The scoring of GCSEs in England is set to change, as the government introduces a new number grading scale and more challenging content.
The new grades are being phased in starting with three subjects this summer, with most others expected to adopt the system by 2019, our sister paper The Mirror reports.
Once that happens, all GCSEs taken in England will receive numerical grades, but teachers say the switch is causing unnecessary confusion and will ultimately increase pressure on pupils.
Here is everything you need to know about the new GCSE grades and how they will impact your children.
What is the new grading system?
Pupils will be graded from 9-1 rather than A*-G, with 9 being the top grade and 1 the lowest.
The new scoring system will be used for English language, English literature and maths by current Year 11 students this summer as number grades are phased in.
That means students taking GCSEs in England will receive a mixture of number and letter grades when they receive their results , until the system is fully adopted.
Why is the scale being changed?
New grades are being introduced as part of a new curriculum that was introduced in 2014 and in a bid to drive up standards.
The government says new GCSE content will be more challenging and fewer grade 9s will be awarded than A*s.
Courses will be designed for two years of study and will no longer be divided into different modules.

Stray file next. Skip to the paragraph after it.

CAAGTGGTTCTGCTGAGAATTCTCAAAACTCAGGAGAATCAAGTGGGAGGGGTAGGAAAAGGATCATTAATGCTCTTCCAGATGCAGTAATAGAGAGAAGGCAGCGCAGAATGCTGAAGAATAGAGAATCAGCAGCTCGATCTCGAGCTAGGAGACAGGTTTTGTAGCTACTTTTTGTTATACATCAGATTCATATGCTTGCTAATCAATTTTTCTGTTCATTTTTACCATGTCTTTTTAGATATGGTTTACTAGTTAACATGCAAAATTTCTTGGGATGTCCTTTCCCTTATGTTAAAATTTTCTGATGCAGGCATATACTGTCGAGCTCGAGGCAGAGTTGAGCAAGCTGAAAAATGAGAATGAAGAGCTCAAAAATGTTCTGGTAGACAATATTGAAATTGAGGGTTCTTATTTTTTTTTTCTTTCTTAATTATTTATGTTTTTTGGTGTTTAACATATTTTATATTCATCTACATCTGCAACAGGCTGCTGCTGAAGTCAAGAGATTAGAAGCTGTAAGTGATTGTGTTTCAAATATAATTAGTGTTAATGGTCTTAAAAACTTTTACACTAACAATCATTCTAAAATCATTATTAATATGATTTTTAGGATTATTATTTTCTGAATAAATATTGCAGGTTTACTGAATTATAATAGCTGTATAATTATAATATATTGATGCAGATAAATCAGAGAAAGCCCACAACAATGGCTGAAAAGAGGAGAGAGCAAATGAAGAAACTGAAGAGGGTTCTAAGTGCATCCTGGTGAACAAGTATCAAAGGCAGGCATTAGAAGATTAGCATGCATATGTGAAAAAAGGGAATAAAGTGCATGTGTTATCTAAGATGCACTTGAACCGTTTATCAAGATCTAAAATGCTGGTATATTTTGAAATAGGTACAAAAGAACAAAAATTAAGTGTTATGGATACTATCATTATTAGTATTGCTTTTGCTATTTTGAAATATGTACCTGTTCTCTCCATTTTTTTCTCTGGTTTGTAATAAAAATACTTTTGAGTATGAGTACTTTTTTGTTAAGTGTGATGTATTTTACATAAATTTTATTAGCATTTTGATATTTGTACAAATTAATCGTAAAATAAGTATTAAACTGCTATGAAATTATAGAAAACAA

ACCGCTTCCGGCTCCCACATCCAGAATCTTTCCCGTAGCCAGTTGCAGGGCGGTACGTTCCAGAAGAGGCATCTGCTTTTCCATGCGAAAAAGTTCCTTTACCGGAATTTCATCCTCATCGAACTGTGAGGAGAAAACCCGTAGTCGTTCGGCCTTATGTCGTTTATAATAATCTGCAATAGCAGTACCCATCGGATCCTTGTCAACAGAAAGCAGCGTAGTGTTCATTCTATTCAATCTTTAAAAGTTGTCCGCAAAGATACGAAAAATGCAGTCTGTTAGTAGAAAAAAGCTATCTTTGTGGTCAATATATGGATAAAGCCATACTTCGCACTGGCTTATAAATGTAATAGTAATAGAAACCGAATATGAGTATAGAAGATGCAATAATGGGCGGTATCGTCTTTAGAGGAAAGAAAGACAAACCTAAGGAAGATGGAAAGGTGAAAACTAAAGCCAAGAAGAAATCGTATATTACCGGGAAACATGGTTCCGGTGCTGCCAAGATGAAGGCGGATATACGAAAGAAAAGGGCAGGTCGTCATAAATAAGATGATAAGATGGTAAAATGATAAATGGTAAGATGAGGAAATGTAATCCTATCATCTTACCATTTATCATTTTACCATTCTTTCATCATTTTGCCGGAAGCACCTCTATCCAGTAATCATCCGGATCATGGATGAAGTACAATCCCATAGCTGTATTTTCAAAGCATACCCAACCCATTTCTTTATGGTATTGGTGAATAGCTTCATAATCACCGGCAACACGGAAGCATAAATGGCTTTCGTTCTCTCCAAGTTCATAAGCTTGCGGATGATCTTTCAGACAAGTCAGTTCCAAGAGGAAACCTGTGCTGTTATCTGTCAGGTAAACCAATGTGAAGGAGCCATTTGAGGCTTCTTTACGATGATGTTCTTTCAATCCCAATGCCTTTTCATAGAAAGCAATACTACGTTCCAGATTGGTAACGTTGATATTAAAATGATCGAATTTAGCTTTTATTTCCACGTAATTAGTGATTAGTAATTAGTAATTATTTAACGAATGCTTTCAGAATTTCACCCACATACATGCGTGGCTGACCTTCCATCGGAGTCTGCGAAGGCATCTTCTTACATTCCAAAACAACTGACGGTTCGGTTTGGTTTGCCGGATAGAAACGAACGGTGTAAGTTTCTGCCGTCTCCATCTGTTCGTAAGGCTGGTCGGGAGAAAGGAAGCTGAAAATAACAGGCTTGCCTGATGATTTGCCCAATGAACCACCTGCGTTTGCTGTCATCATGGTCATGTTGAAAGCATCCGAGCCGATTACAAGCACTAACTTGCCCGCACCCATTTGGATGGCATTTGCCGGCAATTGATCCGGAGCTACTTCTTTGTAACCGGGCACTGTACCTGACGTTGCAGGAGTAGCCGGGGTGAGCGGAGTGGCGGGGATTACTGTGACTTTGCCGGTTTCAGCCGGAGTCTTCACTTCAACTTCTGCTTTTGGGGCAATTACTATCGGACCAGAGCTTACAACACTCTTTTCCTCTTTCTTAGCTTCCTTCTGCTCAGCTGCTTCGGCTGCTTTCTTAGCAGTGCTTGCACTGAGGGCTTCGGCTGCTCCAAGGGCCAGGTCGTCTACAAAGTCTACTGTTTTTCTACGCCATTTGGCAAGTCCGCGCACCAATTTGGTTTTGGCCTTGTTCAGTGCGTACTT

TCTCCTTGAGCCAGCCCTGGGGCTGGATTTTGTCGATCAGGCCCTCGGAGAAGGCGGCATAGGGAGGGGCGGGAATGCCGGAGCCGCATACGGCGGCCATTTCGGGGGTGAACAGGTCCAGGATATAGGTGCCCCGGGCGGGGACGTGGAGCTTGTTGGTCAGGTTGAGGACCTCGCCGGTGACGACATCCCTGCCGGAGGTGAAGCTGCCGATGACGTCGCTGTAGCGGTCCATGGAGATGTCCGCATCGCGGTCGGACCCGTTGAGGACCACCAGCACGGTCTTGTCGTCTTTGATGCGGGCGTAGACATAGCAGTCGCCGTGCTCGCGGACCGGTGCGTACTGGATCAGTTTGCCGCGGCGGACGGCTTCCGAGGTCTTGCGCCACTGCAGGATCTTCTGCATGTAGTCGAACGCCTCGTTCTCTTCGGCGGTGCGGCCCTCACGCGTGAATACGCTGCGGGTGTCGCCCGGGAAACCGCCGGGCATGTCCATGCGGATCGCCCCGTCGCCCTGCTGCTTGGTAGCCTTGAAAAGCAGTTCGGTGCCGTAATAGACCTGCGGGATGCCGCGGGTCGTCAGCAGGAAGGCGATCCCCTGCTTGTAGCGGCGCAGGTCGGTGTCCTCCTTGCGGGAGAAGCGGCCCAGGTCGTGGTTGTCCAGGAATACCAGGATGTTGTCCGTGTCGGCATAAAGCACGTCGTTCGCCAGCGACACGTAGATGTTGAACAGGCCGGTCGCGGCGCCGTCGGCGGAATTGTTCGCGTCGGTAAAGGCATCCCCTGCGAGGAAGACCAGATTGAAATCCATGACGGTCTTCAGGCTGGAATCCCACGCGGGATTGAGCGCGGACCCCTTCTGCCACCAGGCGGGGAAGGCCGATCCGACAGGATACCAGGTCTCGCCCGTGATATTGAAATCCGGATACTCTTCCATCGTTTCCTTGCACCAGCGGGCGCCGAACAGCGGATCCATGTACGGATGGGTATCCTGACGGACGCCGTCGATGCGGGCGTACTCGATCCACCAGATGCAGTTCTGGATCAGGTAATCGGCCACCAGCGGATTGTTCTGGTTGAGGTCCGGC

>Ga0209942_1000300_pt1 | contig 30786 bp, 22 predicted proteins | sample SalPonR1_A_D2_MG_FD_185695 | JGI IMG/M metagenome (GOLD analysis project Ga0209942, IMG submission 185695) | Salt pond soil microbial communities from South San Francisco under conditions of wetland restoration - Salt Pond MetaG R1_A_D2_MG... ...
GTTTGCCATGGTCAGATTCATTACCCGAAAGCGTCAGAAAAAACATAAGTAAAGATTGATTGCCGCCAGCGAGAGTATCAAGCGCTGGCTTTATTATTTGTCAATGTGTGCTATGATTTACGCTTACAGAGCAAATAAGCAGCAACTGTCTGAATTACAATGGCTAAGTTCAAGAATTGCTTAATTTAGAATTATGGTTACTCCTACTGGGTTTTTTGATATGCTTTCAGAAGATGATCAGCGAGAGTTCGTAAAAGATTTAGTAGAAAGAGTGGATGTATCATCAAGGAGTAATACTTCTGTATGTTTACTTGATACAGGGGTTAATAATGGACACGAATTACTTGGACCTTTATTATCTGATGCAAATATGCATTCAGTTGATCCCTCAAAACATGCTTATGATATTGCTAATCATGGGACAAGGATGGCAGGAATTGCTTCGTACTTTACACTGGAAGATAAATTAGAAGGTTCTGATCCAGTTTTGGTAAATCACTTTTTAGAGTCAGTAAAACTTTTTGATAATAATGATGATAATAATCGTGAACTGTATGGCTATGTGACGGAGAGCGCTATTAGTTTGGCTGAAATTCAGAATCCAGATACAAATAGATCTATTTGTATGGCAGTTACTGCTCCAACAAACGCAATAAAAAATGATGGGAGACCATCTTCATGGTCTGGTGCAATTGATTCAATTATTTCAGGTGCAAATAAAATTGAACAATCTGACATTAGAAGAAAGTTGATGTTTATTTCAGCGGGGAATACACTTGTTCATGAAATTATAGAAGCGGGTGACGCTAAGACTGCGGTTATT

Students will take all their exams in one period at the end of their course.
When will other subjects be phased in?
Another 20 subjects will have 9-1 grading in 2018, with most others following in 2019.
Those using the new system for the first time in 2018 include biology, chemistry and physics.
The final subjects to be phased in, in 2019, include psychology, business and media studies.
How do the new and old grading systems compare?
Under the new system a grade of 9, 8 or 7 would be broadly equivalent to an A* or A.
Grades 6, 5 and 4 are comparable to a B or C, while a 3 is similar to a D.
Grades 2 and 1 are comparable to E, F or G. The new system has kept U for ungraded.
Why are the reforms being criticised?
The NASUWT union says the reforms are creating "huge uncertainty" for schools and will heap more pressure on pupils.
It also fears the new scale will close some educational opportunities for students.
The union says there is confusion over grade boundaries.
Are GCSE scores changing anywhere else?
No, the changes are only happening in England.
Wales and Northern Ireland are not introducing the new 9-1 grading scale as part of their changes to GCSEs.
Scotland has its own exam system.